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UBC Theses and Dissertations

Investment under risk tolerance constraints and non-concave utility functions: implicit risks, incentives and optimal strategies Rodriguez-Mancilla, Jose Ramon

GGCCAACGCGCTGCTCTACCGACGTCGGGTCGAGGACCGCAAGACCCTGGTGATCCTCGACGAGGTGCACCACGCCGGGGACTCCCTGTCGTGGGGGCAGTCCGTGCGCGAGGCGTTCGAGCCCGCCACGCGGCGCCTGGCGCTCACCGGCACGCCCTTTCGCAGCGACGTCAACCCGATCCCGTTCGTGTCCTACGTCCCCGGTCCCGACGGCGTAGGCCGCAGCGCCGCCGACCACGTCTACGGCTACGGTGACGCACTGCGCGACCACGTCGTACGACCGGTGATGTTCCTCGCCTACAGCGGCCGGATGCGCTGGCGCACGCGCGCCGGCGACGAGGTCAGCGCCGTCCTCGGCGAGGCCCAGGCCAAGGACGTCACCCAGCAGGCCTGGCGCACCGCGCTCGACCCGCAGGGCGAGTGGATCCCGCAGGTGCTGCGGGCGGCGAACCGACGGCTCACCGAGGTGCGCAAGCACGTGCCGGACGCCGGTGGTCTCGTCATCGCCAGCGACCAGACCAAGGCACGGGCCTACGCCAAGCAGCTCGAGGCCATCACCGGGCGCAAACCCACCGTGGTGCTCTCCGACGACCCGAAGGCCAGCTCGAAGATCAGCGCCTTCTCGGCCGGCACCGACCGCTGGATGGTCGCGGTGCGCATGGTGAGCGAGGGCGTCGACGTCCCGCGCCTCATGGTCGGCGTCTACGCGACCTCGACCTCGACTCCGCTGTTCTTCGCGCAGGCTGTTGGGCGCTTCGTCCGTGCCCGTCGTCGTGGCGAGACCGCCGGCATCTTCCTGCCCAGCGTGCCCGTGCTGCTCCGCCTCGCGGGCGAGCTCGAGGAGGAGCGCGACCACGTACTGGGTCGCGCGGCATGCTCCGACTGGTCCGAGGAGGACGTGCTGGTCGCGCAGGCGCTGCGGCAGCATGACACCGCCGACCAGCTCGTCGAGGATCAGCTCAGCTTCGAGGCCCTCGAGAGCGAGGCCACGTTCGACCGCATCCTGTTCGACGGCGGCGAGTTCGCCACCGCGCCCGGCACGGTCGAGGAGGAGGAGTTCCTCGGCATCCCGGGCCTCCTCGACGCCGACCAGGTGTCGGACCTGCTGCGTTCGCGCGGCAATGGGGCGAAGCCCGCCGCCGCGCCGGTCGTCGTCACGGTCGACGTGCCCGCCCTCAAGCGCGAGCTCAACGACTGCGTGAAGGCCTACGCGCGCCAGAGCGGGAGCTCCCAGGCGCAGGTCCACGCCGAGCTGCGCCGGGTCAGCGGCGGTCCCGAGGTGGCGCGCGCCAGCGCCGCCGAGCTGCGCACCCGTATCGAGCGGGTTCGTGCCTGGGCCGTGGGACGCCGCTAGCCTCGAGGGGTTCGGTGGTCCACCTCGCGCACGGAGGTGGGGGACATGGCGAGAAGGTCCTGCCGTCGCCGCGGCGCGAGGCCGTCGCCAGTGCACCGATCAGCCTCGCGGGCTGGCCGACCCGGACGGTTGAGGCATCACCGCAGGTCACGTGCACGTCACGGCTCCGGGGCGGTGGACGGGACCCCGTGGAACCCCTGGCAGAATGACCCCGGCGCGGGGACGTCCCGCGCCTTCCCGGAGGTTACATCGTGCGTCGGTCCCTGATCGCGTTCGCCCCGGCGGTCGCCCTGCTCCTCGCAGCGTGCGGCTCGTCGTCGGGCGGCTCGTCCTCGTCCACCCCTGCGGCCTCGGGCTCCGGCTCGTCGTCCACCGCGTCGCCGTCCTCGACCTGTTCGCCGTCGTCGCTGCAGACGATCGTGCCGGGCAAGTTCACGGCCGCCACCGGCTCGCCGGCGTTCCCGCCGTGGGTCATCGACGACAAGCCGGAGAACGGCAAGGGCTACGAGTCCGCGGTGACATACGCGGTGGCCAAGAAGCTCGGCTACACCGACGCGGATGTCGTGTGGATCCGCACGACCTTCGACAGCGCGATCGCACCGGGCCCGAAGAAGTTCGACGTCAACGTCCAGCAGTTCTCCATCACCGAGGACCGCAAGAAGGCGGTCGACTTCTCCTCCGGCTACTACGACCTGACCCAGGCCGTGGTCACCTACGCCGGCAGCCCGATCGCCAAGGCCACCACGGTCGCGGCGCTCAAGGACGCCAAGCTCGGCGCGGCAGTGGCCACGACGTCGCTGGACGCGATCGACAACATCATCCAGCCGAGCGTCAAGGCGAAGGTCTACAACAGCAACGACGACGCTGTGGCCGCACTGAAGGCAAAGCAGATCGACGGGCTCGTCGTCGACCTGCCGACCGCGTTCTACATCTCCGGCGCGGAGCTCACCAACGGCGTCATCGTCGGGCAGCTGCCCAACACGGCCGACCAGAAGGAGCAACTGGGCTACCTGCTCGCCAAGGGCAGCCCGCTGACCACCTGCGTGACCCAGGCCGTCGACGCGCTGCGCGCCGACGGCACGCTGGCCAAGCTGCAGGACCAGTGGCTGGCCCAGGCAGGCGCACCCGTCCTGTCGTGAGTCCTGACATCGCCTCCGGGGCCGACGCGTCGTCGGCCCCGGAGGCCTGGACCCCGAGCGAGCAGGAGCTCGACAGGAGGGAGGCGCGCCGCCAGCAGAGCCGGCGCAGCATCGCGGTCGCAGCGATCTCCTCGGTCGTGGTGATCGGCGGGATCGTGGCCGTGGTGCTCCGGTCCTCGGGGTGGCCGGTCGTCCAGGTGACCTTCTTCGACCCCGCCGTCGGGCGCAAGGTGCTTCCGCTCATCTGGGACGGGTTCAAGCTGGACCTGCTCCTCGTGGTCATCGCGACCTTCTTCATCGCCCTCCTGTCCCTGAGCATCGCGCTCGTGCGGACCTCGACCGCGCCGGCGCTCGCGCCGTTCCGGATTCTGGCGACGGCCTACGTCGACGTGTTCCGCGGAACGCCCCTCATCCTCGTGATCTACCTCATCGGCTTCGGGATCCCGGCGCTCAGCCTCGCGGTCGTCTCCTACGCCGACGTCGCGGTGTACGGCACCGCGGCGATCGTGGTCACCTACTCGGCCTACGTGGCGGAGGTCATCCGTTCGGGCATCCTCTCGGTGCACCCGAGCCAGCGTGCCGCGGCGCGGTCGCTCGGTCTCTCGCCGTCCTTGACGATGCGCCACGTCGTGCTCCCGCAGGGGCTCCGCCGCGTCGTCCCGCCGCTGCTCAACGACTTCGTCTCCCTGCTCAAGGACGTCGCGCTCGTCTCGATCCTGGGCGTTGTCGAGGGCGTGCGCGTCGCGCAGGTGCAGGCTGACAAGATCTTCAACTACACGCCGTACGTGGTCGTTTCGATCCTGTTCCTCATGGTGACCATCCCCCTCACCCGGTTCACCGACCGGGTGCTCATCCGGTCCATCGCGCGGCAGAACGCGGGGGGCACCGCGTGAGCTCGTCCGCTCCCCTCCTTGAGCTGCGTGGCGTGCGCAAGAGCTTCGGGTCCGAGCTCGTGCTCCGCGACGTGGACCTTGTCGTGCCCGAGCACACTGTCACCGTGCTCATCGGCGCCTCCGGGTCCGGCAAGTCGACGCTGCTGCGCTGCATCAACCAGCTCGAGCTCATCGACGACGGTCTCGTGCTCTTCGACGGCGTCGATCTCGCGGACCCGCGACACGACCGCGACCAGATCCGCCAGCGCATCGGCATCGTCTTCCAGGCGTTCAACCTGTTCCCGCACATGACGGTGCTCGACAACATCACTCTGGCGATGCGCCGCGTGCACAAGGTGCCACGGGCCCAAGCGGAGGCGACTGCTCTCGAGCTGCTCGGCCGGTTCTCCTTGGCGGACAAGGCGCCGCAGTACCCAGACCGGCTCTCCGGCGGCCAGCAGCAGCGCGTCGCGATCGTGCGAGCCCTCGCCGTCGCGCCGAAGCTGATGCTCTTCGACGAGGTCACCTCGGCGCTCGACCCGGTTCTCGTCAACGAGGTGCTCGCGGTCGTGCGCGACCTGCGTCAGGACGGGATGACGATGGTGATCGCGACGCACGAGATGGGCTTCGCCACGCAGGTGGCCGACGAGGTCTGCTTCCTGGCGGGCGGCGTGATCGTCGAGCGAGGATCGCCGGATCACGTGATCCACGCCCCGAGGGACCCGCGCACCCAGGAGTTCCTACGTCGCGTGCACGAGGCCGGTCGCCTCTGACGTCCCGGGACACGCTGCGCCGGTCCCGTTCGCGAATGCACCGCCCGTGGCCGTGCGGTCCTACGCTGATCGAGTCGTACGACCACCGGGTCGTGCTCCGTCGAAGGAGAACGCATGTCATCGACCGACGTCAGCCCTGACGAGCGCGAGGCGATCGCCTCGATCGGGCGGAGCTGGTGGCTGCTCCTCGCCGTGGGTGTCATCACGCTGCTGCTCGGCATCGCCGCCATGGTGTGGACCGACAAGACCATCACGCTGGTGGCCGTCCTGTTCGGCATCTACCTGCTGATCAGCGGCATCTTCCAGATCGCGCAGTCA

The objective of this thesis is to contribute in the understanding of both the induced behavior and the underlying risks of a decision maker who is rewarded through option-like compensation schemes or who is subject to risk tolerance constraints. In the first part of the thesis we consider a risk averse investor who maximizes his expected utility subject to a risk tolerance constraint expressed in terms of the risk measure known as Conditional Value-at-Risk. We study some of the implicit risks associated with the optimal strategies followed by this investor. In particular, embedded probability measures are uncovered using duality theory and used to assess the probability of surpassing a loss threshold defined by the risk measure known as Value-at-Risk. Using one of these embedded probabilities, we derive a measure of the financial cost of hedging the loss exposure associated to the optimal strategies, and we show that, under certain assumptions, it is a coherent measure of risk. In the second part of the thesis, we analyze the investment decisions that managers undertake when they are paid with option-like compensation packages. We consider two particular cases: • We study the optimal risk taking strategies followed by a fund manager who is paid through a relatively general option-like compensation scheme. Our analysis is developed in a continuous-time framework that permits to obtain explicit formulas. These are used first to analyze the incentives induced by this type of compensation schemes and, second, to establish criterions to determine appropriate parameter values for these compensation packages in order to induce specific manager's behaviors. • We consider a hedge fund manager who is paid through a simple option-like compensation scheme and whose investment universe includes options. We analyze the nature of the optimal investment strategies followed by this manager. In particular, we establish explicit optimal conditions for option investments in terms of embedded martingale measures that are derived using duality theory. Our analysis in this case is developed in a discrete-time framework, which allows to consider incomplete markets and fat-tailed distributions -such as option return distributions- in a much simpler manner than in a continuous-time framework.

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